Advertisement

Auctions

  • Vernon L. Smith
Part of the The New Palgrave book series (NPA)

Abstract

Herodotus reports the use of auctions as early as 500 BC in Babylon (see Cassady, 1967, pp. 26–40 for references to this and the following historical notes). The Romans made extensive use of auctions in commerce and the Roman emperors Caligula and Aurelius auctioned royal furniture and heirlooms to pay debts. Roman military expeditions were accompanied by traders who bid for the spoils of war auctioned sub hasta (under the spear) by soldiers. In AD 193 the Praetorian Guard seized the crown from the emperor Pertinax and auctioned it to the highest bidder, Didius, who, upon paying each guardsman the winning bid, 6250 drachmas, was declared emperor of Rome. It would appear that the Romans used the ‘English’ progressive method of auctioning, since the word auction is derived from the Latin root auctus (an increase).

Keywords

Combinatorial Auction Price Auction Multiple Unit Bidding Behaviour Winning Bidder 
These keywords were added by machine and not by the authors. This process is experimental and the keywords may be updated as the learning algorithm improves.

Preview

Unable to display preview. Download preview PDF.

Unable to display preview. Download preview PDF.

Bibliography

  1. Amihud, Y. (ed.) 1976. Bidding and Auctioning for Procurement and Allocation. New York: New York University Press.Google Scholar
  2. Arthur, H. 1976. The structure and use of auctions. In Amihud (1976).Google Scholar
  3. Cassady, R. 1967. Auctions and Auctioneering. Berkeley: University of California Press.Google Scholar
  4. Cox, J., Roberson, B. and Smith, V. 1982. Theory and behavior of single unit auctions. In Research in Experimental Economics, Vol. 2, Greenwich, Conn.: JAI Press.Google Scholar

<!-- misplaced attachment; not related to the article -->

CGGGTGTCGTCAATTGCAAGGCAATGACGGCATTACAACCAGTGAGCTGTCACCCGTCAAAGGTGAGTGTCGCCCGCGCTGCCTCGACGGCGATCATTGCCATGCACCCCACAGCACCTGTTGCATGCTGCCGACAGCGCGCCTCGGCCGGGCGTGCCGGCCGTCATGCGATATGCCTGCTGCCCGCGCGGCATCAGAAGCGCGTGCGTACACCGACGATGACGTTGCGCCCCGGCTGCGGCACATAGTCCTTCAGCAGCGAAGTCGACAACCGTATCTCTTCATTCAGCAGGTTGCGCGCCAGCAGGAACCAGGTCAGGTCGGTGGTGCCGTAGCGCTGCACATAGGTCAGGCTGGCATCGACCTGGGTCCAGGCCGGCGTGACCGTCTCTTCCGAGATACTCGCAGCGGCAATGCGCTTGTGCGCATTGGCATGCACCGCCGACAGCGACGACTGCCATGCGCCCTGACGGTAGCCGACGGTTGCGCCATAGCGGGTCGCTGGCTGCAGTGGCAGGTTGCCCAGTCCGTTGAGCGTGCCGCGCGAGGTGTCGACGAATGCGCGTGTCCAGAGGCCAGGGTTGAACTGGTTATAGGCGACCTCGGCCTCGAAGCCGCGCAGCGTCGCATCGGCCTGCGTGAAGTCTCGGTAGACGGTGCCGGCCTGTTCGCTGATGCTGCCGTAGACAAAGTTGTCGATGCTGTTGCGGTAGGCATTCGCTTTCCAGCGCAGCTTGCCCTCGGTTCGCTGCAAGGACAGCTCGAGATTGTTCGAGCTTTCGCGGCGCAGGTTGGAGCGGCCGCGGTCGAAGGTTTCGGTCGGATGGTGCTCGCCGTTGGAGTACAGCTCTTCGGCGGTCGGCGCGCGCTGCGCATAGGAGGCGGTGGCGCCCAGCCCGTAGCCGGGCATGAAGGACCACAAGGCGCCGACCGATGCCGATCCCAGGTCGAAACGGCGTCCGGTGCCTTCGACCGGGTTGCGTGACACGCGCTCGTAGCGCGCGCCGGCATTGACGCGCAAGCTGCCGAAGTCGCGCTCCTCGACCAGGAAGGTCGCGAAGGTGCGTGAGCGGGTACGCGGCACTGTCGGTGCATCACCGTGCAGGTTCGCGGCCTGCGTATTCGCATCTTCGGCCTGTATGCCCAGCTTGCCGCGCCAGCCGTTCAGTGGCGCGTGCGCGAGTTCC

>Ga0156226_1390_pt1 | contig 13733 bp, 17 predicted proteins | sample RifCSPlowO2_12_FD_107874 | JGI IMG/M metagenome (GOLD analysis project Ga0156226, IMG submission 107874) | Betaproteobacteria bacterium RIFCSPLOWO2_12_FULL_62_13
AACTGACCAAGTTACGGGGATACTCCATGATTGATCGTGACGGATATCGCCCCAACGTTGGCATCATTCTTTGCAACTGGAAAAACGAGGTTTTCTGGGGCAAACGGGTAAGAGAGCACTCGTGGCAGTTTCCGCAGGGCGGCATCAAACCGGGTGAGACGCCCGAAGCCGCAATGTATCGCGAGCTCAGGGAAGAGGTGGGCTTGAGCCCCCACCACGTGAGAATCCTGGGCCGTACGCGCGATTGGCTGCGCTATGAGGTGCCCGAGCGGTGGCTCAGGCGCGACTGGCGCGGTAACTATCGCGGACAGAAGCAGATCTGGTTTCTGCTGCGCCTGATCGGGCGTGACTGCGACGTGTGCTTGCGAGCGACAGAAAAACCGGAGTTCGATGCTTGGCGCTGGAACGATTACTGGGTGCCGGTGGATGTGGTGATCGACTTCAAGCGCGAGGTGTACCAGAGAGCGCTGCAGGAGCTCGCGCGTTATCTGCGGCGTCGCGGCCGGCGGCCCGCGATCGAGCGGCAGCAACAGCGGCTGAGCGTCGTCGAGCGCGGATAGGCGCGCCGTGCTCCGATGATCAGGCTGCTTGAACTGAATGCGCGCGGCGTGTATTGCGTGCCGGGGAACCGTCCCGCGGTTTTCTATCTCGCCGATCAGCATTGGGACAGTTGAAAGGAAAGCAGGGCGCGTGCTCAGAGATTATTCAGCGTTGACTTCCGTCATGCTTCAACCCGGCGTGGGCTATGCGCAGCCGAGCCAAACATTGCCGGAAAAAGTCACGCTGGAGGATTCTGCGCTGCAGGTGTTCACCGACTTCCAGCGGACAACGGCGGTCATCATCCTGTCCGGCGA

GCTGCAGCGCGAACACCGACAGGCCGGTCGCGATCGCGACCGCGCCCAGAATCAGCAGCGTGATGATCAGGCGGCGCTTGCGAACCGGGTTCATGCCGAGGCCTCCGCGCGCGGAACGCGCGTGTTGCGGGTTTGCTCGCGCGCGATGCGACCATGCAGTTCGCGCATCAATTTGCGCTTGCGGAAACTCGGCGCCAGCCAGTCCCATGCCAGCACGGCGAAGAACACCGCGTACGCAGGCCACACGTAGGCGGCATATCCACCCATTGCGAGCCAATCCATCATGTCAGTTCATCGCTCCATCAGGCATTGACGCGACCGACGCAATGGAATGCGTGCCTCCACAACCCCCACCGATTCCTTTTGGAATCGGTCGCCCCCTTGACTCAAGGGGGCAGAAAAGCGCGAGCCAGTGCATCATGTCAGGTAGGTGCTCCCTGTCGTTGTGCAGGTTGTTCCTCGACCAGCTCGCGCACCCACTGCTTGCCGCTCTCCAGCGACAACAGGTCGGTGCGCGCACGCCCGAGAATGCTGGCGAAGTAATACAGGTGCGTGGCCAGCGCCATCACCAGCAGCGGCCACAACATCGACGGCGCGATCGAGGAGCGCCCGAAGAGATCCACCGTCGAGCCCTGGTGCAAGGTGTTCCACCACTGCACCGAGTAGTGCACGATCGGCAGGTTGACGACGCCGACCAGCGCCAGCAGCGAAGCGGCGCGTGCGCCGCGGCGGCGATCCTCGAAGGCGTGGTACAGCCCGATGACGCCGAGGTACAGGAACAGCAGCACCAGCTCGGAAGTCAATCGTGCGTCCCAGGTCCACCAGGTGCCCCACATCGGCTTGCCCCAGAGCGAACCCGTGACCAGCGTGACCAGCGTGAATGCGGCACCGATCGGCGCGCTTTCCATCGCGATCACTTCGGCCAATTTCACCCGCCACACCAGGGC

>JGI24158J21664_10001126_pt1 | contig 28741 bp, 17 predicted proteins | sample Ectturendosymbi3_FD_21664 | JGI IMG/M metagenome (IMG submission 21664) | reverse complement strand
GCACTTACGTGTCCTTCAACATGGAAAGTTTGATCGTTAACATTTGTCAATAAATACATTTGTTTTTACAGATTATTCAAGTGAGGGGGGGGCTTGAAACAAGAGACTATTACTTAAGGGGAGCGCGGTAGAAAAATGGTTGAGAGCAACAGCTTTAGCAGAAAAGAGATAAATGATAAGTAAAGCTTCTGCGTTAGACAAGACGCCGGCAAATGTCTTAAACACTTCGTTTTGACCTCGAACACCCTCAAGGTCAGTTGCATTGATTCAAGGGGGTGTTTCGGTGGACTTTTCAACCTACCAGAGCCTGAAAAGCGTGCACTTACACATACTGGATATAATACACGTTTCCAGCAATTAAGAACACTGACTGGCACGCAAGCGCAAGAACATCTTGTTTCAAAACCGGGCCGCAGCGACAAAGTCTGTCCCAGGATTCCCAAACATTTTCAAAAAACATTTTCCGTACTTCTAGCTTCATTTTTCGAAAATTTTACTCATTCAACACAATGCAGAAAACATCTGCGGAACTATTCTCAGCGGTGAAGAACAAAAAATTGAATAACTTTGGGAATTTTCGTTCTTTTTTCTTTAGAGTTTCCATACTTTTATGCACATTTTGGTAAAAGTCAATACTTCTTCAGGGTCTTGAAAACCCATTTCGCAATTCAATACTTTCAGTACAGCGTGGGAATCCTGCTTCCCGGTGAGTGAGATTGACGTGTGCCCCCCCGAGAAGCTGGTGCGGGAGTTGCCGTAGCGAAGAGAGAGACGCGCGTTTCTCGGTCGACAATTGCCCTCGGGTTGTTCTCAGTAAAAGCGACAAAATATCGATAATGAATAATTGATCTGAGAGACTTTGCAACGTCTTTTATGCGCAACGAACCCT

5. Cox, J., Smith, V. and Walker, J. 1984. Theory and behavior of multiple unit discriminative auctions. Journal of Finance 39(4), September, 983–1010.CrossRefGoogle Scholar
  6. Harris, M. and Raviv, A. 1981. Allocation mechanisms and the design of auctions. Econometrica 49(6), November, 1477–99.CrossRefGoogle Scholar
  7. Holt, C. 1980. Competitive bidding for contracts under alternative auction procedures. Journal of Political Economy 88(3), June, 433–45.CrossRefGoogle Scholar
  8. Jarecki, H. 1976. Bullion dealing, commodity exchange trading and the London gold fixing. In Amihud(1976).Google Scholar
  9. Kagel, J., Levin, J., Battalio, R. and Meyer, D. 1983. Common value auctions: some initial experimental results. University of Houston Working Paper, November.Google Scholar
  10. Milgrom, P. and Weber, R. 1982. A theory of auctions and competitive bidding. Econometrica 50(5), September, 1089–122.CrossRefGoogle Scholar
  11. Rassenti, S., Smith, V. and Bulfin, R. 1982. A combinatorial auction mechanism for airport time slot allocation. Bell Journal of Economics 13(2), Autumn, 402–17.CrossRefGoogle Scholar
  12. Vickrey, W. 1961. Counterspeculation, auctions, and competitive sealed tenders. Journal of Finance 16(1), March, 8–37.CrossRefGoogle Scholar
  13. Vickrey, W. 1962. Auctions and bidding games. In Recent Advances in Game Theory, Proceedings of a Conference, Princeton: Princeton University Press.Google Scholar
  14. Vickrey, W. 1976. Auctions, markets and optimal allocation. In Amihud (1976).Google Scholar

Copyright information

© Palgrave Macmillan, a division of Macmillan Publishers Limited 1989

Authors and Affiliations

  • Vernon L. Smith

There are no affiliations available

Personalised recommendations